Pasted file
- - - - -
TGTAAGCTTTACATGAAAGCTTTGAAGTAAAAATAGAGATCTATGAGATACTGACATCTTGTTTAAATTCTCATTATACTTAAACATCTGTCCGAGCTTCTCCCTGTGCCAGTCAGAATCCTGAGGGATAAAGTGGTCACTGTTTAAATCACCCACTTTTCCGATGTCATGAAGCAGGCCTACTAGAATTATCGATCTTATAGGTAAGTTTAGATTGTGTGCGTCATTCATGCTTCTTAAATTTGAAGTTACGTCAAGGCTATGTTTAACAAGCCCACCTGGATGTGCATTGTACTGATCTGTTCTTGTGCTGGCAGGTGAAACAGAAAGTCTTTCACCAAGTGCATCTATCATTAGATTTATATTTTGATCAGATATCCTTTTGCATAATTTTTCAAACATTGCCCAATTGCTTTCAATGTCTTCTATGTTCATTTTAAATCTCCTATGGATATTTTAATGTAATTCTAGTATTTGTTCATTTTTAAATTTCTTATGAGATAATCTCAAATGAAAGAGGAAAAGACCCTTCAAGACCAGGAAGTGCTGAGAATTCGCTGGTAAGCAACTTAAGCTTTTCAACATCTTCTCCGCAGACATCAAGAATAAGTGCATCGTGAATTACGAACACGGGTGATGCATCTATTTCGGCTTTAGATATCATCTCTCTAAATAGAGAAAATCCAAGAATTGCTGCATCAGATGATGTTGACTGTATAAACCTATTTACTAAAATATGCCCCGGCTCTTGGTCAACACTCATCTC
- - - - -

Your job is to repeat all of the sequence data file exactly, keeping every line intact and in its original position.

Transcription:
TGTAAGCTTTACATGAAAGCTTTGAAGTAAAAATAGAGATCTATGAGATACTGACATCTTGTTTAAATTCTCATTATACTTAAACATCTGTCCGAGCTTCTCCCTGTGCCAGTCAGAATCCTGAGGGATAAAGTGGTCACTGTTTAAATCACCCACTTTTCCGATGTCATGAAGCAGGCCTACTAGAATTATCGATCTTATAGGTAAGTTTAGATTGTGTGCGTCATTCATGCTTCTTAAATTTGAAGTTACGTCAAGGCTATGTTTAACAAGCCCACCTGGATGTGCATTGTACTGATCTGTTCTTGTGCTGGCAGGTGAAACAGAAAGTCTTTCACCAAGTGCATCTATCATTAGATTTATATTTTGATCAGATATCCTTTTGCATAATTTTTCAAACATTGCCCAATTGCTTTCAATGTCTTCTATGTTCATTTTAAATCTCCTATGGATATTTTAATGTAATTCTAGTATTTGTTCATTTTTAAATTTCTTATGAGATAATCTCAAATGAAAGAGGAAAAGACCCTTCAAGACCAGGAAGTGCTGAGAATTCGCTGGTAAGCAACTTAAGCTTTTCAACATCTTCTCCGCAGACATCAAGAATAAGTGCATCGTGAATTACGAACACGGGTGATGCATCTATTTCGGCTTTAGATATCATCTCTCTAAATAGAGAAAATCCAAGAATTGCTGCATCAGATGATGTTGACTGTATAAACCTATTTACTAAAATATGCCCCGGCTCTTGGTCAACACTCATCTC